7. This interesting mod adds binary system! By SamBelanger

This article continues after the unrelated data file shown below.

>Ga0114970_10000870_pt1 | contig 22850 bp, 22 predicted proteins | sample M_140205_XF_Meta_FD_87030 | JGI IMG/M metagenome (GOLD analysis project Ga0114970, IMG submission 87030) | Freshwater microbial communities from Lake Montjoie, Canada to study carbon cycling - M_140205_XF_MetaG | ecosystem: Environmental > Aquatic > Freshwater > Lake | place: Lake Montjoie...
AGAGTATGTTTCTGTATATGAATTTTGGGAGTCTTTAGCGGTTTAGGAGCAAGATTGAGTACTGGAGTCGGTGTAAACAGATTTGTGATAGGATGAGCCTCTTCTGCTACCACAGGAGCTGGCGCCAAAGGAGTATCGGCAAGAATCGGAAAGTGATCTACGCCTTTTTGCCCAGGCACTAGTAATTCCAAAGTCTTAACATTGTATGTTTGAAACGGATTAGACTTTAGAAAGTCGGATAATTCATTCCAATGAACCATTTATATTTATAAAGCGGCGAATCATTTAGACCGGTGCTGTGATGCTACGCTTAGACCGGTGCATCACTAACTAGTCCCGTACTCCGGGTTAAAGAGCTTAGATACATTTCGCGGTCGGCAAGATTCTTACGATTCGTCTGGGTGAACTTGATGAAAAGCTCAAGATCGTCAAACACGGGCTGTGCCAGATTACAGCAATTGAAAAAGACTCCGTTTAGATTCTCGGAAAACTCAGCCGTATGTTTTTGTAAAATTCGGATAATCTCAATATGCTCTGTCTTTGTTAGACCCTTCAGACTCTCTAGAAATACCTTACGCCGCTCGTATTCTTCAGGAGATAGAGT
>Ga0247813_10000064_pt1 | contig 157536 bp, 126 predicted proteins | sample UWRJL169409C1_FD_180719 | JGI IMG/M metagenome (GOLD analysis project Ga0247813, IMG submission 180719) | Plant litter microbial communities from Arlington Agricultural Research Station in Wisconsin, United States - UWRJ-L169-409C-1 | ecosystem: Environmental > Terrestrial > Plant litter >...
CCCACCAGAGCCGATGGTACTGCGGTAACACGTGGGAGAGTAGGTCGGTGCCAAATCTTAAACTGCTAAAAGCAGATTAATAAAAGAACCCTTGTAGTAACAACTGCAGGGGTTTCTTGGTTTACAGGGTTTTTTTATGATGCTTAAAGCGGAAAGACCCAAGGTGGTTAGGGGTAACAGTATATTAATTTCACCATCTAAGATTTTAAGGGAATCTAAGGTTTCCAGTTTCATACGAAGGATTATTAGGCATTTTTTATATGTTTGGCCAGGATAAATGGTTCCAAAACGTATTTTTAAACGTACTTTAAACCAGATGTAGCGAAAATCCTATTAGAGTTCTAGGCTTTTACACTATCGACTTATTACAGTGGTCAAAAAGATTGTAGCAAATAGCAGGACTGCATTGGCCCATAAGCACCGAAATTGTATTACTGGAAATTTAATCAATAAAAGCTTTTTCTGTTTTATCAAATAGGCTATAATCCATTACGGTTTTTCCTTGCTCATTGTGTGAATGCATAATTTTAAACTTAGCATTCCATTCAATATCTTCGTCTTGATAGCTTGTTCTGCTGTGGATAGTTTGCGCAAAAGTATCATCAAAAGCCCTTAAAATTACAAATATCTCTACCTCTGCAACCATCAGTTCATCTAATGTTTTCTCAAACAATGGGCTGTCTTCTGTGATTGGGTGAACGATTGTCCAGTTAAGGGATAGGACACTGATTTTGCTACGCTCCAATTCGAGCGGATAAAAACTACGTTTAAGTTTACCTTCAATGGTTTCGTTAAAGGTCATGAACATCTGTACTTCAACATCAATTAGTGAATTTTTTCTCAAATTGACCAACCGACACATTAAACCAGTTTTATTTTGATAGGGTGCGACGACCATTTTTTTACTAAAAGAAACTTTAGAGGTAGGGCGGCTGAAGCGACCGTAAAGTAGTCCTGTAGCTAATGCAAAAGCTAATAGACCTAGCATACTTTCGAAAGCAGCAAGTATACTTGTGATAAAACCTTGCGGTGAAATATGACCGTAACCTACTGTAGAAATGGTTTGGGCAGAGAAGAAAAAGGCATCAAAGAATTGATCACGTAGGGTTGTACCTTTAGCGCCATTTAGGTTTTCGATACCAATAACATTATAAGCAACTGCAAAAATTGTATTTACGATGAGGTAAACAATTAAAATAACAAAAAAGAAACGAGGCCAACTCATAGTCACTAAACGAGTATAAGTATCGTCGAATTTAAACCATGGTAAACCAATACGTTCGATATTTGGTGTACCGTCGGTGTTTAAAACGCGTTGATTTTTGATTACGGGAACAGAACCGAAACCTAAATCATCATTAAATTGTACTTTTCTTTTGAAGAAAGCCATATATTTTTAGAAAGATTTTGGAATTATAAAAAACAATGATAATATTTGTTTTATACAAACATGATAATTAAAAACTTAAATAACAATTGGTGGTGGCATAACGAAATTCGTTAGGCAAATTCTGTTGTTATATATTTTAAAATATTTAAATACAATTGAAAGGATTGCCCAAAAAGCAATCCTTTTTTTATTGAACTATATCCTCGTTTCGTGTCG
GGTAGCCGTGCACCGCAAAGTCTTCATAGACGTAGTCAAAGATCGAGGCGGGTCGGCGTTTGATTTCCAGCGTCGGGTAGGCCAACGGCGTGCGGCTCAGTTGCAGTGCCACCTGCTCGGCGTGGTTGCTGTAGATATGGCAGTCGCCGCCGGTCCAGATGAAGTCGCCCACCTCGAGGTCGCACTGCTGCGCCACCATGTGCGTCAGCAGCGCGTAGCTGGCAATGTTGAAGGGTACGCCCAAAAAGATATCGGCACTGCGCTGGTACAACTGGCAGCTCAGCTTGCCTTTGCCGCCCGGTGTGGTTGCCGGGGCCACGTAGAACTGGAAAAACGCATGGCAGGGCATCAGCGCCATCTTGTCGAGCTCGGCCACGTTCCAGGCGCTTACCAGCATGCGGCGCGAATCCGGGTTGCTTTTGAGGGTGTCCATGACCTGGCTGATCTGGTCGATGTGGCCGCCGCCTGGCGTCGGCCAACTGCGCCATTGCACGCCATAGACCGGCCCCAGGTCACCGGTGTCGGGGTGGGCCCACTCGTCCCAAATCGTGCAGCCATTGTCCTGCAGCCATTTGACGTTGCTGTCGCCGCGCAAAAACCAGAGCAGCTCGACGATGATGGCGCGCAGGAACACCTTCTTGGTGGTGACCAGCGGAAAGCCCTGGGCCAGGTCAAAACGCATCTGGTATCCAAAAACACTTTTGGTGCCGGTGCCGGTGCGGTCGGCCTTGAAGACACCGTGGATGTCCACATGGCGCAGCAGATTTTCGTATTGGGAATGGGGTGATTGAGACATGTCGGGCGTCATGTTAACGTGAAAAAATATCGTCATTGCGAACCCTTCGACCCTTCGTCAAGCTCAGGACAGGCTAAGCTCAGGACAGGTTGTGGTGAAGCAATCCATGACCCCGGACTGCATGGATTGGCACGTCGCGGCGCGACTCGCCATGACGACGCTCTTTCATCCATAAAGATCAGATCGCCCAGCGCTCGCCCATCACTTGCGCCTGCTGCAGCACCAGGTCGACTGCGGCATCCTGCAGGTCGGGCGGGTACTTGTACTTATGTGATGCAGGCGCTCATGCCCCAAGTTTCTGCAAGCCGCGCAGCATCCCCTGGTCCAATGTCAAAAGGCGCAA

8. Welcome to KSP Weekly everyone. This Monday the LIGO and VIRGO collaborations presented groundbreaking observations of an astronomical phenomenon which has never been seen before. This phenomenon was the merging of two neutron stars a 130 million light years away. What makes this discovery particularly exciting, is that this is the first ever detection of gravitational waves from inspiraling neutron stars, and the same event has been observed with telescopes in all areas of the electromagnetic spectrum. It all began around two months ago (On August 17, 2017), when LIGO’s interferometers identified a clear gravitational wave signal that lasted about a hundred seconds, which by the way is also the longest signal detected until now, and was consistent with the theoretical prediction for the signal that would come from two merging neutron stars. They immediately alerted observatories around the world and in a matter of hours the event had been located. The fact that the event’s location was located in the immensity of space is very impressive by itself, and was only accomplished thanks to the collaboration and contribution from over 70 observatories around the globe. The way the merging was located is quite interesting too. Seven seconds after LIGO’s first detection, NASA’s Fermi Gamma-Ray Telescope identified a burst of gamma rays - which have been thought to come from neutron star mergers for a long time, but the evidence has been lacking until now. To link the gamma-ray burst with the detected gravitational waves, scientists needed to pinpoint where in the sky this neutron star merger had occurred. Neutron stars emit light when they smash together and continue emitting electromagnetic radiation afterwards, so scientists knew what to look for. Using the Fermi Gamma-Ray Telescope, the Fermi team identified a large patch of the sky, and with further data from the European Space Agency’s Integral Gamma-Ray Satellite, they were able to narrow down the gravitational waves detected by LIGO even further. This allowed them to identify two long strips in the sky, one of which overlapped with the existing search area. Additionally, the VIRGO gravitational wave detector, located in Italy, was online at the time and it should have been able to detect these gravitational waves but yet it detected almost nothing, which indicated that the gravitational waves must be have been coming from one of that detector’s blind spots. This helped to further narrow the search area, where around fifty galaxies were identified to be studied with optical telescopes. Eleven hours after the initial detection, astronomers located a bright spot in the Galaxy NGC 4993. The colour and brightness of that bright spot changed in the aftermath of the collision. Click here to see an awesome animation of a neutron star merger. Neutron stars are the collapsed core of large stars (between 10 and 29 solar masses) that have gone supernova and combined with the gravitational collapse, compresses the core past the white dwarf star density to that of atomic nuclei. If the remnant has a mass greater than about 3 solar masses, the neutron star continues collapsing to form a black hole, but if those cores are a bit smaller, then they get squeezed still and so electrons merge with protons to form neutrons and neutrinos and turn to the smallest and densest stars known to exist. They are supported against further collapse by neutron degeneracy pressure, a phenomenon described by the Pauli Exclusion Principle. If you have two neutron stars orbiting each other, they emit some of their energy as gravitational waves and as they do that, they lose energy while spiraling close to each other. When they get really close to a few hundred kilometers apart, the gravitational waves become intense, allowing us to detect them hundreds of millions of light years away. The collision of neutron stars creates a kilonova, which spews debris out into space. This debris emits light and allows scientists to observe what’s been created. Through these new observations with light telescopes, scientists detected heavy elements like gold, lead and platinum, which helps us to understand where some of the heavy elements in our Universe come from. This is a huge discovery and the fact that we live in an era in which we are able to detect, pinpoint and observe events like a neutron star merger is just incredible. What an exciting time to live. Sorry for this long introduction, let’s move on and talk about KSP development. [Development news start here] The team continues with the development of the Making History Expansion. This week, some developers worked on the Mission App; a display where the player will see all the objectives and their criteria along with a status (Complete, Incomplete, In-progress, etc) while playing a Mission. They created new UI prefabs, set up some code and added functionality to display the Body Node info from the Mission Builder’s canvas in the Missions App while in the Flight Scene. Similarly, some of the developers worked on the implementation of ‘tooltips’ for the Mission Builder scene and its UI, as well as for the SAP parameters. Additionally, the team worked on the design and implementation of an algorithm that maps the program flow of the Nodes to a list format that will then be rendered to the multiple places where a list of objectives is used, so that it can give a visual indication of paths through the map. This week also saw some improvements to the Orbit Gizmo, which, as we have explained in previous issues, will allow creators to set orbits for vessels as they see fit. Sounds simple, right? Well, there is a lot of math required to identify an object’s orbit and its specific position in that orbit. The game’s code uses basically three parameters to identify this: 1) The orbital period, which is the time a given object takes to complete one orbit around another object, let’s say a planet. 2) The epoch, which is a moment in time used as a reference point for an object in an elliptical orbit. 3) And last, but not least, the Mean Anomaly, which is an angle used in calculating the position of a body in an orbit - it is the angular distance from the pericenter which a fictitious body would have if it moved in a circular orbit, with constant speed, in the same orbital period as the actual body in its elliptical orbit. We can determine the position of an object in an orbit by calculating the mean anomaly at epoch - which is directly influenced by the orbital period - using basic arithmetic, but as we like to keep things simple, by setting the epoch at zero, the only parameter a player will need to set is the angle (mean anomaly) at which he would like to place a vessel. One of the developers has been playing around with the Orbit Gizmo in the Mission Builder and this clip showcases the same orbit for 6 asteroids generated an hour apart from each other (take into account that Kerbin has 6-hour-days). This is just an example of the crazy things you’ll be able to do with this tool. The team also finished testing another batch of already implemented nodes for the Mission Builder, so let’s go into further detail (as always remember that this is still subject to changes). Escape SOI Node (Location type): This node will allow you to set the objective of leaving the Sphere of Influence of a particular celestial body and travelling to another one. Vessel Splashed Node (Location type): This node will allow you to set the objective of splashing down into a body of water at specific coordinates on a planet. Flight Elapsed Time Node (Logic type): This node will allow you to measure flight time within a Mission, after a vessel has launched and do something with it. Mission Time Node (Logic type): Unlike the Flight Elapsed Time Node, this node will allow you to measure the overall duration of a mission. Vessel Mass Node (Logic type): This node will allow you to set the mass for vessels as a condition in a Mission. Part Explode Node (Action type): This node will allow you set an explosion event for a part and trigger it at a given moment during a mission. There is a different Node for whole vessels by the way. The art team is currently busy working on the geometry and texture of a new liquid-fuel cryogenic rocket engine, specially designed for large vessels and inspired on NASA’s J2 Engine, which you probably know from the Saturn V and Saturn IB rockets. It is still early for sneak peeks, but we’ll show it to you soon. The team is also working on new textures and configurations for the 1.875m and the 5m fairings. In other news, we keep on getting newer and better builds of KSP on consoles from our friends at Blitworks. Some noteworthy fixes in the last builds include a bug that caused a severe performance drop for a brief period when players entered the Tracking Station from the Launchpad and then returned to the Space Center. Another issue addressed was triggered when a player attempted to delete a save from the Resume Game Menu, instead of deleting the save, accepting the deletion would open the save file instead. A issue regarding the controller inputs was fixed too. This one was triggered when attempting to edit parts on a craft; with the new mapping the D-Pad left and right allows the player to select the parts to edit via a highlight. The top face button (PS4 triangle or XB Y) can then be used to scroll through the editor gizmos. Attempting to cancel this operation failed and left some buttons unresponsive. Luckily, you won’t have to worry about these and other issues thanks to the external testing team, our own QA team and Blitworks. Finally, the team started to work on upgrading the project to Unity 2017.1. This implementation will be included in the upcoming 1.4 Update of KSP. That’s it for this week. Be sure to join us on our official forums, and don’t forget to follow us on Twitter and Facebook. Stay tuned for more exciting and upcoming news and development updates! Happy launchings! PD: Do you want to help the victims of the Earthquakes in Mexico? You can do so by donating to any of these non-profit institutions. Your contributions will make a huge difference: Mexican Red Cross Habitat for Humanity Ambulante Topos Rescue Brigades UNICEF